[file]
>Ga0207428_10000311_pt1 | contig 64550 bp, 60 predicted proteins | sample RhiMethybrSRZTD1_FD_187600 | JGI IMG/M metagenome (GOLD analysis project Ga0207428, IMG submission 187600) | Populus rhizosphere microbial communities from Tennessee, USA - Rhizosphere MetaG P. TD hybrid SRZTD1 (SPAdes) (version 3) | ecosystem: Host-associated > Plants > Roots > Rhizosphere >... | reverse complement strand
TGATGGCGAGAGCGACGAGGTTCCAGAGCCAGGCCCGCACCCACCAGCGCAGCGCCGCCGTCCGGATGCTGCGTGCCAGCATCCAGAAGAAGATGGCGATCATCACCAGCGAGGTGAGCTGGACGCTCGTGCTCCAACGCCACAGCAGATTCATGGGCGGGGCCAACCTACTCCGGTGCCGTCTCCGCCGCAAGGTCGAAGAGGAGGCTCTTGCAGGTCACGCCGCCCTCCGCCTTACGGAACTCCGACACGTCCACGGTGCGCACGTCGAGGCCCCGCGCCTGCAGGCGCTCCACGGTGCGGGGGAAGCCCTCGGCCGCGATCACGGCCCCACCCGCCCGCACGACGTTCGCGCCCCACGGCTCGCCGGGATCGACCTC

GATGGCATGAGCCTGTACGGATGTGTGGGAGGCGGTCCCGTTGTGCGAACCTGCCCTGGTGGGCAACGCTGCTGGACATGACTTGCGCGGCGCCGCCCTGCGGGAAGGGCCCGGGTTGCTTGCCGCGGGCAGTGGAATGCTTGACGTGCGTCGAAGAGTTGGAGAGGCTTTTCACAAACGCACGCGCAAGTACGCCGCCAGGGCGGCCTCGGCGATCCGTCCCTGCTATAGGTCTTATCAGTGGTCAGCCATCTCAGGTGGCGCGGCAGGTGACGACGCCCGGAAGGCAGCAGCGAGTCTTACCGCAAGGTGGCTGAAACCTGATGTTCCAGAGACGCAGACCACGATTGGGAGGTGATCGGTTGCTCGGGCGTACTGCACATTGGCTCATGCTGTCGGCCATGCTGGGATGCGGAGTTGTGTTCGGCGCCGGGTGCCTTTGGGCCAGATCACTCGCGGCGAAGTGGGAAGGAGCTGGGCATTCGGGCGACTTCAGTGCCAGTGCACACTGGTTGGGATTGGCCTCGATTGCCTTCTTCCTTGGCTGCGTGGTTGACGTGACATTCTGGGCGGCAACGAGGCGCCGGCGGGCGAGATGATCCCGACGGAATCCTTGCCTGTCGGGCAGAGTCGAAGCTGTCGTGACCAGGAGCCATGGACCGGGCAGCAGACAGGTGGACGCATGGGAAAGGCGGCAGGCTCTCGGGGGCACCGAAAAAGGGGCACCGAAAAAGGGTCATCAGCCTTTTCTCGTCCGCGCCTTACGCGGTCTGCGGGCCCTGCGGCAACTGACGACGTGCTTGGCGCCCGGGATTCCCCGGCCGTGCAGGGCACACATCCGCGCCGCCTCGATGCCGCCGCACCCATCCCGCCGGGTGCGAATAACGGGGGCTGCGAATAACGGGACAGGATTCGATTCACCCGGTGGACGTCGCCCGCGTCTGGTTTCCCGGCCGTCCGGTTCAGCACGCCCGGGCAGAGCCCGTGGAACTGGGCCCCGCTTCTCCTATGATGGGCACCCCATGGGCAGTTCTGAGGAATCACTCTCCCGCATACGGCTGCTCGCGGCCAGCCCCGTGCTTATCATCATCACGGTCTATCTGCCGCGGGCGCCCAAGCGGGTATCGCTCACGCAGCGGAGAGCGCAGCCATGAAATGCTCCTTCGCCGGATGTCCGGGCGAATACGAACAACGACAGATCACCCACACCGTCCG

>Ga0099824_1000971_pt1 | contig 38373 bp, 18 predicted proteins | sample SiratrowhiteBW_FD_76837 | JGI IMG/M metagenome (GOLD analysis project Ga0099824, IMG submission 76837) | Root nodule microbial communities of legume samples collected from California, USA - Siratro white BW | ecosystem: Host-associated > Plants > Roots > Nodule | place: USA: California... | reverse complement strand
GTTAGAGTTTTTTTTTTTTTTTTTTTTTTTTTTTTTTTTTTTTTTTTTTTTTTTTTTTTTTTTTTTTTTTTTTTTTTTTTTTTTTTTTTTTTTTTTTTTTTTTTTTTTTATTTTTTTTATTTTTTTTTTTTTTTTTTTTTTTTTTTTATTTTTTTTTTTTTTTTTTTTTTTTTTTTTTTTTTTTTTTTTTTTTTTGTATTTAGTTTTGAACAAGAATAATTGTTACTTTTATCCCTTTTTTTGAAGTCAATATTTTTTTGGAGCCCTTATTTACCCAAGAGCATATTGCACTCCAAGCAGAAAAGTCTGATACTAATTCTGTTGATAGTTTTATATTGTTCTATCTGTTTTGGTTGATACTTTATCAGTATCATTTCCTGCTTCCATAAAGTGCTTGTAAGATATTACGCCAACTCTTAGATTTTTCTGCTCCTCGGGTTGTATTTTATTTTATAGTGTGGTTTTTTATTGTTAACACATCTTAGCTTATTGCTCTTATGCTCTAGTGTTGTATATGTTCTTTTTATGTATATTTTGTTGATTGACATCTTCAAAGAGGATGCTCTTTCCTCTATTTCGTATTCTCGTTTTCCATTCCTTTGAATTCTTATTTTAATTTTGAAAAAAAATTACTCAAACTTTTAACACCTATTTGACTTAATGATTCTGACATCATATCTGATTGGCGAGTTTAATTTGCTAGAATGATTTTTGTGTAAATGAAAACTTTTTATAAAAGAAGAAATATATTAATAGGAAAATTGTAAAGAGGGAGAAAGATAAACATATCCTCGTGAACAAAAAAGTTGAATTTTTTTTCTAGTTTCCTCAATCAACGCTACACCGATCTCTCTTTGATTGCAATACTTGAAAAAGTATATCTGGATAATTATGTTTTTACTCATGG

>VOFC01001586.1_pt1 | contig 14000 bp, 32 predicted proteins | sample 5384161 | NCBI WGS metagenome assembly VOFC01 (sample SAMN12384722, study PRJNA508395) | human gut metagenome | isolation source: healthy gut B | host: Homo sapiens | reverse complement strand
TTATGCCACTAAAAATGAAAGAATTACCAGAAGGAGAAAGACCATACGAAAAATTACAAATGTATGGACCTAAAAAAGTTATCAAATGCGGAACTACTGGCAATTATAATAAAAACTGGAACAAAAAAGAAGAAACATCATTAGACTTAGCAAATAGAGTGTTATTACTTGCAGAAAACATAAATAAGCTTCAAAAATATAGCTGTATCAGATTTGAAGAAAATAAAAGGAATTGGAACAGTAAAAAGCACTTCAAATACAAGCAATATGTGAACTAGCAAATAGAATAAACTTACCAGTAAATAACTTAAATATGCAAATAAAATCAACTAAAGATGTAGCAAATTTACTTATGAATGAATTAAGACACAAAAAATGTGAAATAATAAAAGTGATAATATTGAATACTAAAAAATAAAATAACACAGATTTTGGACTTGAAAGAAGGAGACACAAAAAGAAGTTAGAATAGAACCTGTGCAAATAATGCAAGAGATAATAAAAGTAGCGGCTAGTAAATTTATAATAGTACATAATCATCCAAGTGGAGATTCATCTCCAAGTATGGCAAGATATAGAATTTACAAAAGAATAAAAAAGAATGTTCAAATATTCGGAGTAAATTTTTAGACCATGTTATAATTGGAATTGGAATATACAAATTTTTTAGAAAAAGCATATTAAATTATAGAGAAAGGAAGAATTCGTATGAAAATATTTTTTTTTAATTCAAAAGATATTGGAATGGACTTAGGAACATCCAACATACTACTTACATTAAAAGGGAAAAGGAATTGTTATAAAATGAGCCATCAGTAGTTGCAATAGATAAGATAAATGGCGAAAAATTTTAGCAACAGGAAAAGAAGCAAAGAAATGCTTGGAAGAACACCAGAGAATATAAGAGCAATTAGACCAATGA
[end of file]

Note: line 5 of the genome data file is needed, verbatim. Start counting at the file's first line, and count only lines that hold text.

GTTAGAGTTTTTTTTTTTTTTTTTTTTTTTTTTTTTTTTTTTTTTTTTTTTTTTTTTTTTTTTTTTTTTTTTTTTTTTTTTTTTTTTTTTTTTTTTTTTTTTTTTTTTTATTTTTTTTATTTTTTTTTTTTTTTTTTTTTTTTTTTTATTTTTTTTTTTTTTTTTTTTTTTTTTTTTTTTTTTTTTTTTTTTTTTGTATTTAGTTTTGAACAAGAATAATTGTTACTTTTATCCCTTTTTTTGAAGTCAATATTTTTTTGGAGCCCTTATTTACCCAAGAGCATATTGCACTCCAAGCAGAAAAGTCTGATACTAATTCTGTTGATAGTTTTATATTGTTCTATCTGTTTTGGTTGATACTTTATCAGTATCATTTCCTGCTTCCATAAAGTGCTTGTAAGATATTACGCCAACTCTTAGATTTTTCTGCTCCTCGGGTTGTATTTTATTTTATAGTGTGGTTTTTTATTGTTAACACATCTTAGCTTATTGCTCTTATGCTCTAGTGTTGTATATGTTCTTTTTATGTATATTTTGTTGATTGACATCTTCAAAGAGGATGCTCTTTCCTCTATTTCGTATTCTCGTTTTCCATTCCTTTGAATTCTTATTTTAATTTTGAAAAAAAATTACTCAAACTTTTAACACCTATTTGACTTAATGATTCTGACATCATATCTGATTGGCGAGTTTAATTTGCTAGAATGATTTTTGTGTAAATGAAAACTTTTTATAAAAGAAGAAATATATTAATAGGAAAATTGTAAAGAGGGAGAAAGATAAACATATCCTCGTGAACAAAAAAGTTGAATTTTTTTTCTAGTTTCCTCAATCAACGCTACACCGATCTCTCTTTGATTGCAATACTTGAAAAAGTATATCTGGATAATTATGTTTTTACTCATGG